Thursday, 17 April 2008

Countdown to Caligula

It's been London Book Week for the last few days and I'm pretty certain Transworld will have been doing their best to sell the rights for Caligula around the world. The little flurry of foreign sales I had before Christmas, Italy, Russia and Poland, gave me the wrong idea about the way these things work and I now realise how fortunate I was to have that early success. The last couple of weeks have been quiet on the book front, but I had word from Simon that Caligula's name has changed again. I'm now the author of Caligula - with a sub-title of: Can a slave decide the fate of an Emperor? which is a line I like, but is taking a bit of getting used to. I've just got back from Vilamoura on the Algarve on a holiday with my wife Alison and son Gregor, and his pal Ross. We had a hurricane for the first few days - at least the rain was warm - but the weather was hot for the rest of the week. The marina is great, but I found the rest of the resort a bit soulless. The best days I had were walking along the incredible, eroded red cliffs between Vilamoura and Albufeira and, surprise, surprise, at the Roman museum which is mostly an outdoor villa complex with pottery still lying more or less where it's been for the last two thousand years. Been in touch with a guy called Bob Low who I haven't seen for about ten years. He's another journalist turned author and we used to work together at the Daily Record in Glasgow. I didn't realise he'd written a book until I saw it in the shops, a historical novel - more Viking saga actually - called The Whale Road, the story of an intrepid band of Vikings called the Oathsworn. If anyone should know about Vikings it's Bob, who takes part in re-enactments, has built boats, stood in battle lines and, judging by his stories, has revelled in the mud and the blood - and the ale. By chance I had the opportunity to read his second book The Wolf Sea while I was on the way back from Portugal and I thought it was brilliant. He has an incredible depth of knowledge and a gutsy writing style that really takes you there and holds you in thrawl. If you like historical novels with an edge, it's right up with Bernard Cornwell. Three months to go to July 14 and I had another tremendously positive reaction from a friend who read one of my book proof copies while she was on holiday. She homed in on all the stuff I thought was special, but the best was when she told me: "You know, Doug, you really got the women right. A lot of male writers aren't able to do that." Until she said it, I wasn't sure I could either.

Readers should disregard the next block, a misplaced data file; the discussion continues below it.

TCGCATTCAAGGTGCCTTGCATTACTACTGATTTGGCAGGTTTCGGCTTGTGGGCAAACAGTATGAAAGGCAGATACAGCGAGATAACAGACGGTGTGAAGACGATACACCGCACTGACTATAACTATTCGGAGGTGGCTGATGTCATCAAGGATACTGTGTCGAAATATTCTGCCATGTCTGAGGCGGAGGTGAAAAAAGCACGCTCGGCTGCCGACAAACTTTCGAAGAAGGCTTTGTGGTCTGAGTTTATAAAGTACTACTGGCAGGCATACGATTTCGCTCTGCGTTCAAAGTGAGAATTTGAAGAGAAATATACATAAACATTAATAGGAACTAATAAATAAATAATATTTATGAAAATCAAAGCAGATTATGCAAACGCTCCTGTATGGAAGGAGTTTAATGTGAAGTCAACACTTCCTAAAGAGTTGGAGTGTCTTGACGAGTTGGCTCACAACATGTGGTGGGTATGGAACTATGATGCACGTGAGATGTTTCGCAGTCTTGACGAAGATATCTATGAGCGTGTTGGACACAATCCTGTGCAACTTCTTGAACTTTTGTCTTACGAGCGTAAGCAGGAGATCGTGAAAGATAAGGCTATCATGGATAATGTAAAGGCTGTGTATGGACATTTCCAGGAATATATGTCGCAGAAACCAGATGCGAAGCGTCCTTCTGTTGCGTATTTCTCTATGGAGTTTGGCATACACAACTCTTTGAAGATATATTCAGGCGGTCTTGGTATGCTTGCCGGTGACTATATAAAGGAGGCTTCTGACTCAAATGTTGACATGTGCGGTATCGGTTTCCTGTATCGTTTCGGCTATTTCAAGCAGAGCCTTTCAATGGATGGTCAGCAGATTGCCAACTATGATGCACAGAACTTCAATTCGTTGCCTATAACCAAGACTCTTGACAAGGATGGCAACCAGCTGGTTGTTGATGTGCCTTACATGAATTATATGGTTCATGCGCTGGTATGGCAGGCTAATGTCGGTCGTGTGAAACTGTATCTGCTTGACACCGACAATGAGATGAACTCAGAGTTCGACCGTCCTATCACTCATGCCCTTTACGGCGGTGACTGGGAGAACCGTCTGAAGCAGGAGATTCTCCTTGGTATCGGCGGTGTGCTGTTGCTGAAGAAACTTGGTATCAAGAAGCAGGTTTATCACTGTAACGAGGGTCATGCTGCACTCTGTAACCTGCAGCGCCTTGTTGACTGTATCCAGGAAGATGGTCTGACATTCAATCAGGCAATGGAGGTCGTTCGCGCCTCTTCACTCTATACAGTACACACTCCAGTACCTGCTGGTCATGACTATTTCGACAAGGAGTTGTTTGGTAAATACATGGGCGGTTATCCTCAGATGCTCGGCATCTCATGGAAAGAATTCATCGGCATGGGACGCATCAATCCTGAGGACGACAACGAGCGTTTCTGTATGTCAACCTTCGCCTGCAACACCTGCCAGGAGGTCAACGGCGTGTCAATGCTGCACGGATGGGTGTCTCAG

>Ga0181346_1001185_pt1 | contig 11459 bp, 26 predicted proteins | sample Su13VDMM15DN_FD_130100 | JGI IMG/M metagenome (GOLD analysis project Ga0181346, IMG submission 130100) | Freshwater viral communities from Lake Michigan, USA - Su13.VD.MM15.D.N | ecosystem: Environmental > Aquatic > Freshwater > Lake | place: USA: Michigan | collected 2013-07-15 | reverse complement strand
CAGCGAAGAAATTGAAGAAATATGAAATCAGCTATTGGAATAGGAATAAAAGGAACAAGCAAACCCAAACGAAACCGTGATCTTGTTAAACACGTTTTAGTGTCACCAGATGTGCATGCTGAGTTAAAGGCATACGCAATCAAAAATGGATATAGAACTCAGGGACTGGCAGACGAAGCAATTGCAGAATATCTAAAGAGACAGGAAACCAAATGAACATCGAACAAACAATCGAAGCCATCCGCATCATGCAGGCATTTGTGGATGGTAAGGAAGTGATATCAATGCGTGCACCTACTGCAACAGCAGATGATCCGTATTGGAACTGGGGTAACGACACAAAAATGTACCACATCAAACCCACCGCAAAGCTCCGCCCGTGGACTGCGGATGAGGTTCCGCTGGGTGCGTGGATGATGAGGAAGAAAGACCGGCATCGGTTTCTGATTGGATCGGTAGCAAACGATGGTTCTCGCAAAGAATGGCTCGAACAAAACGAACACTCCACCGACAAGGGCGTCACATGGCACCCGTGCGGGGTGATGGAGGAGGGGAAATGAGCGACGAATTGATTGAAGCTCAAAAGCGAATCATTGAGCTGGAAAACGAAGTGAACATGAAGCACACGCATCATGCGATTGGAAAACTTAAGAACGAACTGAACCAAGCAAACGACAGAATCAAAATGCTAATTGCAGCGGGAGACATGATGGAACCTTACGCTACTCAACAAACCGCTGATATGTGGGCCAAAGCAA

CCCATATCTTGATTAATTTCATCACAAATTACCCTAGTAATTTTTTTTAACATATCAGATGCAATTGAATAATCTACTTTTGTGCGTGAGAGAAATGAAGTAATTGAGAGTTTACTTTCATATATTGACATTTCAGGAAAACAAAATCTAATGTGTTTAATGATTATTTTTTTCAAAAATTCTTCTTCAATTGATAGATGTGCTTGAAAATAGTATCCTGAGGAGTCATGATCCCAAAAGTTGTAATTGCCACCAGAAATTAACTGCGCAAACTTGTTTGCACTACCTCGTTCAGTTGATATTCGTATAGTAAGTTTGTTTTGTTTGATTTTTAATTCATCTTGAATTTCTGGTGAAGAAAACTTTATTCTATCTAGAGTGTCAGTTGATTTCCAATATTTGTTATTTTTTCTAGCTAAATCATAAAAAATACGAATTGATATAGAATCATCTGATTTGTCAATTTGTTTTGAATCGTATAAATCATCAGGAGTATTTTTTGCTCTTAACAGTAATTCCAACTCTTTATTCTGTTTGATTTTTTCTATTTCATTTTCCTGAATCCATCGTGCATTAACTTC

Lexi said...

I like the new title - but weren't you consulted at all about it?

On another subject, may I ask how many people, a)friends/relatives and b)professionals in the book trade have read the whole book?

I've no idea how many people read a book before a decision is made to buy it.

Doug said...

Hi Lexi, the new title came about after Transworld held their international sales conference about a month or so ago. A number of people who were there read it and were very enthusiastic about it, but thought the 'Can a slave decide the fate of an Emperor?' line was a better sales pitch than the original. I was asked what I thought and I agreed with them, because I'd always liked it. It's included on the back page of the book proof, but wasn't on the hardback cover and I thought that was a shame.
I don't know how many people in the trade have read it, but I'd guess at a couple of dozen. Friends and family would be six or seven. They've all enjoyed it so far. The only complaint was from my daughter who thought the sex scenes were a bit raunchy for her old man to have written.


Lexi said...

Ah, one's offspring - they do try to keep one in line, bless them.

I know little about the book trade, but with everyone so jittery and anxious not to waste money on authors who won't sell, you'd think they'd have come up with some scheme by now. Like getting a hundred selected readers to comment on a book before committing themselves.

But I suppose this would be expensive and uncertain too.